Table of Contents

Global Copyright

Global Copyright

Three Hundred Years Since the Statute of Anne, from 1709 to Cyberspace

Edited by Lionel Bently, Uma Suthersanen and Paul Torremans

This innovative book celebrates the tri-centenary of modern copyright, which began with the enactment of the Statute of Anne by the British Parliament in 1709, and was soon followed by other copyright legislation abroad. The Statute of Anne is traditionally claimed to be the world’s first copyright statute, and is thus viewed as the origin of a system of national laws that today exists in virtually all countries of the world. However, this book illustrates that while there is some truth in this claim, it is also important to treat it with caution.

Chapter 9: The Influence (Past and Present) of the Statute of Anne in France

Christophe Geiger

Subjects: law - academic, intellectual property law

Extract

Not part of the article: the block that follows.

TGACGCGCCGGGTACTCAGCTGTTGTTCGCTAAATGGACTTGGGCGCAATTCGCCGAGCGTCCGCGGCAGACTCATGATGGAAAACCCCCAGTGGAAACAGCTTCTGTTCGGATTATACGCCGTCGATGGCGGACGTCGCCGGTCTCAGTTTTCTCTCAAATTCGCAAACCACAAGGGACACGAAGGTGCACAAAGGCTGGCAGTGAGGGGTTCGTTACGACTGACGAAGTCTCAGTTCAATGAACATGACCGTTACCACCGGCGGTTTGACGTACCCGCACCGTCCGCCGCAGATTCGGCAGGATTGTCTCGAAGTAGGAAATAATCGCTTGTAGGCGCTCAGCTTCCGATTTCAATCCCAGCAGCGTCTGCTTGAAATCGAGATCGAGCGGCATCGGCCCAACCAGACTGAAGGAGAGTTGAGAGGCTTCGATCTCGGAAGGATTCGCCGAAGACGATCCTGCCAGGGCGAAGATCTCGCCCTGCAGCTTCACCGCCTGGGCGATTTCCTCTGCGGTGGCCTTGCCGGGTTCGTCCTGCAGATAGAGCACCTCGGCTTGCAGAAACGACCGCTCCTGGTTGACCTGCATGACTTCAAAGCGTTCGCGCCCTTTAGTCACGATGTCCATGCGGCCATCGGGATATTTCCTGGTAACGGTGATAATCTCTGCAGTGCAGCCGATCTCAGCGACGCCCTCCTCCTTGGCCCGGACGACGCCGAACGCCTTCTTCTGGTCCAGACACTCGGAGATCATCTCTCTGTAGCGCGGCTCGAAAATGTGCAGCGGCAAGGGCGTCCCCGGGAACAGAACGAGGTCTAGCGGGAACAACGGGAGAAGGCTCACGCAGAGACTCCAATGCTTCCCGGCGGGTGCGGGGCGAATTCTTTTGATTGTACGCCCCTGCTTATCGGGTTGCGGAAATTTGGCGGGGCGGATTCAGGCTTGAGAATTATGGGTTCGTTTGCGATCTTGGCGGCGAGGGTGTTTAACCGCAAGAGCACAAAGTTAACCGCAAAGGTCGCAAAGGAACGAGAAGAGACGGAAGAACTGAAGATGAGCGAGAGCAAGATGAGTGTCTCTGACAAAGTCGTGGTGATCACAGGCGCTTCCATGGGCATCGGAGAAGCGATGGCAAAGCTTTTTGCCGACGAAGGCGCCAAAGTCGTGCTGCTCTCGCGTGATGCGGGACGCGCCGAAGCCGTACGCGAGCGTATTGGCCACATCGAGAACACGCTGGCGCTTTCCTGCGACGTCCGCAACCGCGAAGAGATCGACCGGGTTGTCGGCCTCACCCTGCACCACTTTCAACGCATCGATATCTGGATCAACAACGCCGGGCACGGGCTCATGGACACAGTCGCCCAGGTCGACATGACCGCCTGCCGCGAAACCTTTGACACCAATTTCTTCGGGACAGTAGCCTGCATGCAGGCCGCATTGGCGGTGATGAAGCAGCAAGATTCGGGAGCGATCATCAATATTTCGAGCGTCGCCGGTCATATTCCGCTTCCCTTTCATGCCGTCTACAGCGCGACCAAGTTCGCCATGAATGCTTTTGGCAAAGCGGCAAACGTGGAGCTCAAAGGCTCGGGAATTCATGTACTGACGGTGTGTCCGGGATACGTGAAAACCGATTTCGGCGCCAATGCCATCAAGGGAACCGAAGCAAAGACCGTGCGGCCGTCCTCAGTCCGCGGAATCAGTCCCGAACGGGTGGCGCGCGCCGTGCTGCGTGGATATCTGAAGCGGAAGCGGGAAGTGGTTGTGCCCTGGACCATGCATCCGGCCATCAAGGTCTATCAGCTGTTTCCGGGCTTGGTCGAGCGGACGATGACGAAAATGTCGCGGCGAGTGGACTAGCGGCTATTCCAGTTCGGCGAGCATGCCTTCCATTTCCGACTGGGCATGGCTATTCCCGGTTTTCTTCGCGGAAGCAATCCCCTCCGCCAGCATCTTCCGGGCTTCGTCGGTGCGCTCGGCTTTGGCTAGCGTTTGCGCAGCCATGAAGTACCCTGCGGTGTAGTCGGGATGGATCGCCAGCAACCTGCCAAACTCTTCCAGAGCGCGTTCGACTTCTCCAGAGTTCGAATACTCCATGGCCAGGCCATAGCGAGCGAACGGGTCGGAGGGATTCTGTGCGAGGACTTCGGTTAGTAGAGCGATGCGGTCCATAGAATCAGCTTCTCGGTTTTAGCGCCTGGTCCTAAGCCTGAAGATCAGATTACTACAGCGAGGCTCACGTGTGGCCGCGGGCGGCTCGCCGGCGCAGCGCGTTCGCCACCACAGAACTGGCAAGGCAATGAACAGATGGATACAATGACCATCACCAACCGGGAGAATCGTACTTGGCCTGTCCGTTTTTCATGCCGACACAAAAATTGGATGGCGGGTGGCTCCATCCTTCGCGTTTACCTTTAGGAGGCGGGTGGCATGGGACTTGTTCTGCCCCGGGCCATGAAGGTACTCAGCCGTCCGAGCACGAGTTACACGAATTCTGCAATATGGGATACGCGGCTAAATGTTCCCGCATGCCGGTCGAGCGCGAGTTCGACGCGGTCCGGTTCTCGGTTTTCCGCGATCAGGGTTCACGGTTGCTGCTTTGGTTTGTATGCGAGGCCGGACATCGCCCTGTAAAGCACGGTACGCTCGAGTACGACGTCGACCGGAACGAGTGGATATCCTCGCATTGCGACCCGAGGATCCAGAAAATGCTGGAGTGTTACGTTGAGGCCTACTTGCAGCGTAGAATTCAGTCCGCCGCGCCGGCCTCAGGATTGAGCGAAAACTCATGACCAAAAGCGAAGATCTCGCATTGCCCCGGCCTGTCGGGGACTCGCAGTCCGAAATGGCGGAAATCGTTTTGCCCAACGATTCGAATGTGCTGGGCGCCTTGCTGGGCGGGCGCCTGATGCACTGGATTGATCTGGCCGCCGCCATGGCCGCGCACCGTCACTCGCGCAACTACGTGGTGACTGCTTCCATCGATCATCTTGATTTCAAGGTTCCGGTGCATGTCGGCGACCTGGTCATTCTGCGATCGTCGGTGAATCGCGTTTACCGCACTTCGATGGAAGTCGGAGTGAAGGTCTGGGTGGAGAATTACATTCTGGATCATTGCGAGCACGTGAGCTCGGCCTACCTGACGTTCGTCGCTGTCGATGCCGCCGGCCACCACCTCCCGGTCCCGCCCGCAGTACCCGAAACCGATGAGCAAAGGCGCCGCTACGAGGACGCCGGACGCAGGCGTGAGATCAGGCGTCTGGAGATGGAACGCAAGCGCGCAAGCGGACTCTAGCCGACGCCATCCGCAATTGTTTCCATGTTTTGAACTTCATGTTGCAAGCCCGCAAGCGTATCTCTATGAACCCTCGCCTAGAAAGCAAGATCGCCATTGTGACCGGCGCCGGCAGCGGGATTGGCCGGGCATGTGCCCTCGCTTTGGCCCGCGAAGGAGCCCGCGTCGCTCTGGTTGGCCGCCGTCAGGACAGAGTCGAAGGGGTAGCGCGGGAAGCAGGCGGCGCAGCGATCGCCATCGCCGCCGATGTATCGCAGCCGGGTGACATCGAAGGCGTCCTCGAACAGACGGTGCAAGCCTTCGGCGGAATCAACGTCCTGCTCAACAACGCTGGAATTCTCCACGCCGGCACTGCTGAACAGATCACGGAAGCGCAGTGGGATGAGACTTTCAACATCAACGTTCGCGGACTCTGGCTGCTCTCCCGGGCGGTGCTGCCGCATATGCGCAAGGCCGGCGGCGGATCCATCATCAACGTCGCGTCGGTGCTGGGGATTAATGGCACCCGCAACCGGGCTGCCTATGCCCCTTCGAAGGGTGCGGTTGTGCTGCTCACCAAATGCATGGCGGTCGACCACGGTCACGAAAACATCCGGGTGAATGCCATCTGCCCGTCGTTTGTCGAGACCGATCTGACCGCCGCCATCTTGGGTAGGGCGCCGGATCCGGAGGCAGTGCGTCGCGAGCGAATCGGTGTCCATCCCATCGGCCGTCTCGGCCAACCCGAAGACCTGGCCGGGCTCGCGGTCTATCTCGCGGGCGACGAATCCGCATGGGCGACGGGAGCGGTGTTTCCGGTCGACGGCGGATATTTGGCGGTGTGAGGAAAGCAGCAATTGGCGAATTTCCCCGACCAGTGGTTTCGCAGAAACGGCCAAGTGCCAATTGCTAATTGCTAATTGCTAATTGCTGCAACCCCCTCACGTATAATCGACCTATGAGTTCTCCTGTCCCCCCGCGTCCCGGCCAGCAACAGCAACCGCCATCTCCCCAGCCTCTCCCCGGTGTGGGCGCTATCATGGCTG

Christophe Geiger* INTRODUCTION 1 It is a difficult, almost impossible task to analyse the influence of the Statute of Anne in France from a historical point of view and from the point of view of the current legal context. This is due to several reasons. The first reason is that it is very difficult to clearly establish a direct influence of the Statute of Anne in France. First of all, from a historical point of view, nothing indicates a direct connection with the subsequent French legislation, neither with the King’s Council’s rulings of 1777 and 1778, nor after the Revolution with the laws of 1791 and 1793. Certainly, as Laurent Pfister and Frédéric Rideau1 rightly stated, the Statute of Anne was sometimes quoted by certain participants in the debates which led to the French legislation, and we may assume that the British law was known in France. The problem is that we cannot find explicit reference, neither in the preliminary works nor in the rapporteurs’ statements allowing us to establish any influence. Since a direct connection seems uncertain from the very beginning, it becomes even more difficult to establish a direct relation with the current legislation. For instance, it is rather evident that the brand new French law regarding file-sharing on the Internet is not directly inspired by the British legislation elaborated in the early eighteenth century and does * Associate Professor; General Director and Director of the Research Laboratory, Centre for International Intellectual Property Studies (CEIPI), University of...

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